Efficacy of Helicobacter pylori eradication therapy for functional dyspepsia: updated systematic review and meta-analysis
Objective: Functional dyspepsia (FD) is a chronic disorder that is difficult to treat. Helicobacter pylori may contribute to its pathophysiology. A Cochrane review from 2006 suggested that eradication therapy was beneficial, but there have been numerous randomised controlled trials (RCTs) published since. We evaluated impact of eradication therapy on both cure and improvement of FD, as well as whether any benefit was likely to arise from eradication of H. pylori.
Design: We searched the medical literature through October 2021 to identify RCTs examining efficacy of eradication therapy in H. pylori-positive adults with FD. The control arm received antisecretory therapy or prokinetics, with or without placebo antibiotics, or placebo alone. Follow-up was for ≥3 months. We pooled dichotomous data to obtain a relative risk (RR) of symptoms not being cured or symptoms not improving with a 95% CI. We estimated the number needed to treat (NNT).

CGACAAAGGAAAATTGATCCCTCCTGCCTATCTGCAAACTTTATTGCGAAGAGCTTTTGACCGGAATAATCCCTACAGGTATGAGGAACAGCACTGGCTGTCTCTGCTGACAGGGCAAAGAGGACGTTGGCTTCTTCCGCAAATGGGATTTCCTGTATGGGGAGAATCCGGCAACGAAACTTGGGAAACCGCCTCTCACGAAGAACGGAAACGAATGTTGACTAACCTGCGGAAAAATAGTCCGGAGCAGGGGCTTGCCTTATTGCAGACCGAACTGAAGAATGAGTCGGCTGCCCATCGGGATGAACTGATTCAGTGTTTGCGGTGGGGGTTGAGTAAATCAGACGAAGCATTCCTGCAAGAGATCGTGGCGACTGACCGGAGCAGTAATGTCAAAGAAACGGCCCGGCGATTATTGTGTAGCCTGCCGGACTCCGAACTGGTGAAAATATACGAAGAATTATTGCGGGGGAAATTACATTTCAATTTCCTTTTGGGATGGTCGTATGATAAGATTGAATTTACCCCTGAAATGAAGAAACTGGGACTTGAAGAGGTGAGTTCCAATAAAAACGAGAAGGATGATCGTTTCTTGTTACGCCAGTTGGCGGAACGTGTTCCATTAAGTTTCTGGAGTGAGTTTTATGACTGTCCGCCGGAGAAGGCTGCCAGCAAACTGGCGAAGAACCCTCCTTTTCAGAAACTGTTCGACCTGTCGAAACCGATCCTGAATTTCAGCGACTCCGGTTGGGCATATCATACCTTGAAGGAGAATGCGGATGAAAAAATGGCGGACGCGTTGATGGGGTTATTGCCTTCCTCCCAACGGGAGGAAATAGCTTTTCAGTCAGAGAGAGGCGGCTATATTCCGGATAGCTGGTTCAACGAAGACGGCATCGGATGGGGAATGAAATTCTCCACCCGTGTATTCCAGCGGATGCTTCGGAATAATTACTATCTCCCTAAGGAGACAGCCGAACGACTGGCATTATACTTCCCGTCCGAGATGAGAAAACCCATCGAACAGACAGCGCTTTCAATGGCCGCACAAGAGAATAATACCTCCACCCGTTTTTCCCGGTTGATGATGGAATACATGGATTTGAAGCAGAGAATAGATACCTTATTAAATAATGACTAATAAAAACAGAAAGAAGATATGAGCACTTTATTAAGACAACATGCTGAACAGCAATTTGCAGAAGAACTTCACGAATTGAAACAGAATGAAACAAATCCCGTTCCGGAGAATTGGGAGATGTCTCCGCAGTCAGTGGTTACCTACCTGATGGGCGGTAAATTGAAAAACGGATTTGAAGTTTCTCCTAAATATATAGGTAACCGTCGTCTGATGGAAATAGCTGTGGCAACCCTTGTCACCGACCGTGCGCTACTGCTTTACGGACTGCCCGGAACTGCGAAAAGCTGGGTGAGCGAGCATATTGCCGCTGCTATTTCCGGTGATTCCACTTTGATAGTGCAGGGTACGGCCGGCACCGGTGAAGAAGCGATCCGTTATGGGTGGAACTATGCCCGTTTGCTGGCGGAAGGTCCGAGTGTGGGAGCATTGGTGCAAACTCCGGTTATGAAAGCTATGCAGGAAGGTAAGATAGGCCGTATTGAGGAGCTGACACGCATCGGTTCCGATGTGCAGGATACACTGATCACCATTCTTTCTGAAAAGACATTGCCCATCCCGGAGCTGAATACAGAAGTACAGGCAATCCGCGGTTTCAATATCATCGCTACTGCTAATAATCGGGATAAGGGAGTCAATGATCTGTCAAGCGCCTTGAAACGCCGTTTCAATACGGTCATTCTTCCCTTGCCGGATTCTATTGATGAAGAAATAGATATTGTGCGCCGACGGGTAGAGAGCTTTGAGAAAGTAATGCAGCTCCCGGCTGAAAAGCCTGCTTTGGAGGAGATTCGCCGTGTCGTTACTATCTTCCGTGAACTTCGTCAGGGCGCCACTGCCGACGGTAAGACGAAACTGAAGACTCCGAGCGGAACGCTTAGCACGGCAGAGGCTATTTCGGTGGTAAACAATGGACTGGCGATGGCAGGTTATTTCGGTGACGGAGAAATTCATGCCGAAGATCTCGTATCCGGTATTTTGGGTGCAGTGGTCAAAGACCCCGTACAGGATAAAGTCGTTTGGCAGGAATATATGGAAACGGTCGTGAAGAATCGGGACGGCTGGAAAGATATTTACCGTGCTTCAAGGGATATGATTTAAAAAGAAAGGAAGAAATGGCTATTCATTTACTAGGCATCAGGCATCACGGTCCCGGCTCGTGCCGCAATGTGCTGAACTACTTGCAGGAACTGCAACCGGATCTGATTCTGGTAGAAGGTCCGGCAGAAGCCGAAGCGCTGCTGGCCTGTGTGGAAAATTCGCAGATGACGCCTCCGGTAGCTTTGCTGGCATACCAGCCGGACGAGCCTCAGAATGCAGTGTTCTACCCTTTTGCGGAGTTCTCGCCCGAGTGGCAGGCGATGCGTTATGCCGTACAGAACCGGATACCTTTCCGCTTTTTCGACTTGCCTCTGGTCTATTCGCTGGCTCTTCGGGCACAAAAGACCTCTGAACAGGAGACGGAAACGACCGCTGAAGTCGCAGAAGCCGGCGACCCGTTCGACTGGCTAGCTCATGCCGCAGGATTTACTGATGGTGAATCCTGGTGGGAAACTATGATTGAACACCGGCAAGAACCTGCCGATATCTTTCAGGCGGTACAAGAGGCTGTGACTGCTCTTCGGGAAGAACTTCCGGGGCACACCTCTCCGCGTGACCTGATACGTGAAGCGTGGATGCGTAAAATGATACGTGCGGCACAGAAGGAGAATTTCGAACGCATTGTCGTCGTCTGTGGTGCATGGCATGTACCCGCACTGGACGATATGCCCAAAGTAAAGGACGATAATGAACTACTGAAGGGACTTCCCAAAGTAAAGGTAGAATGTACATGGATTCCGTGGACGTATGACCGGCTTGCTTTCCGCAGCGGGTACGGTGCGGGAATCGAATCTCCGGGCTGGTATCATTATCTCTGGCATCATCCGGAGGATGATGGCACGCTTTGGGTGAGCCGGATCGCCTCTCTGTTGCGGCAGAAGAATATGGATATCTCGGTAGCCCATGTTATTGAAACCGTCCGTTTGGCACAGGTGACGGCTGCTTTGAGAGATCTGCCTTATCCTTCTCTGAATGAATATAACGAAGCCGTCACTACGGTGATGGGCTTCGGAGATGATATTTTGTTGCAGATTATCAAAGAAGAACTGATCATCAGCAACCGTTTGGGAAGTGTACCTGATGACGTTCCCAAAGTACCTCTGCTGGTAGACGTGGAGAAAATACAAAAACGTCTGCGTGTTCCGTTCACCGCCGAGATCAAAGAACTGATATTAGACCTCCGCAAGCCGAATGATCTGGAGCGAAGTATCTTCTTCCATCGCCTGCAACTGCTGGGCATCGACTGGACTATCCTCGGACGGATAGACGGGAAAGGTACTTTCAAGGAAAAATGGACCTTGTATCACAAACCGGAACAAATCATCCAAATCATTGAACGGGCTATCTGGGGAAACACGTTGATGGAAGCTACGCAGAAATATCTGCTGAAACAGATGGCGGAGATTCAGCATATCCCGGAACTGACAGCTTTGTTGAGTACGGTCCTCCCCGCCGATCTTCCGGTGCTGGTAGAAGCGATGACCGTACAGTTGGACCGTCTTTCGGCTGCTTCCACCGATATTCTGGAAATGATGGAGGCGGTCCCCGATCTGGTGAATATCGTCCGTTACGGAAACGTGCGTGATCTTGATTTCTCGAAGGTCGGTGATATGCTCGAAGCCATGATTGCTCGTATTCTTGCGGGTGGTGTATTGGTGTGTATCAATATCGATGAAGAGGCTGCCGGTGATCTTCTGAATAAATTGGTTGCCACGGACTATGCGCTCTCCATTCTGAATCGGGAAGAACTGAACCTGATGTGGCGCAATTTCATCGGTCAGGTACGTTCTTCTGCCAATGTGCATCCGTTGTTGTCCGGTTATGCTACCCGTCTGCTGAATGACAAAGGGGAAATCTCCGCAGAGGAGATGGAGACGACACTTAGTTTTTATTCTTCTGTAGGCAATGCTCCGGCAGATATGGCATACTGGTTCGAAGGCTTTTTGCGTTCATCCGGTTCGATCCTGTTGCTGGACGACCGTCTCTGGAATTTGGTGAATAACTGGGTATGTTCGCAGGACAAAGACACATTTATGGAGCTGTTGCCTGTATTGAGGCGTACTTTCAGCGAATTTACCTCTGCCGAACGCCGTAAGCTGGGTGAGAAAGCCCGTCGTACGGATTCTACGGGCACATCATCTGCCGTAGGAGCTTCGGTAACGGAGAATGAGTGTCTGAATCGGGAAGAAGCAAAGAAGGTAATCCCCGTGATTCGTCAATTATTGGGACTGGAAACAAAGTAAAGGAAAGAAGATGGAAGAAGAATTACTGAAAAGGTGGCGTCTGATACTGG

Results: Twenty-nine RCTs recruited 6781 H. pylori-positive patients with FD. Eradication therapy was superior to control for symptom cure (RR of symptoms not being cured=0.91; 95% CI 0.88 to 0.94, NNT=14; 95% CI 11 to 21) and improvement (RR of symptoms not improving=0.84; 95% CI 0.78 to 0.91, NNT=9; 95% CI 7 to 17). There was no significant correlation between eradication rate and RR of FD improving or being cured (Pearson correlation coefficient=-0.23, p=0.907), but the effect was larger in patients with successful eradication of H. pylori than with unsuccessful eradication (RR=0.65; 95% CI 0.52 to 0.82, NNT=4.5, 95% CI 3 to 9). Adverse events (RR=2.19; 95% 1.10 to 4.37) and adverse events leading to withdrawal (RR=2.60; 95% CI 1.47 to 4.58) were more common with eradication therapy.
Conclusion: There is high quality evidence to suggest that H. pylori eradication therapy leads to both cure and improvement in FD symptoms, although the benefit is modest.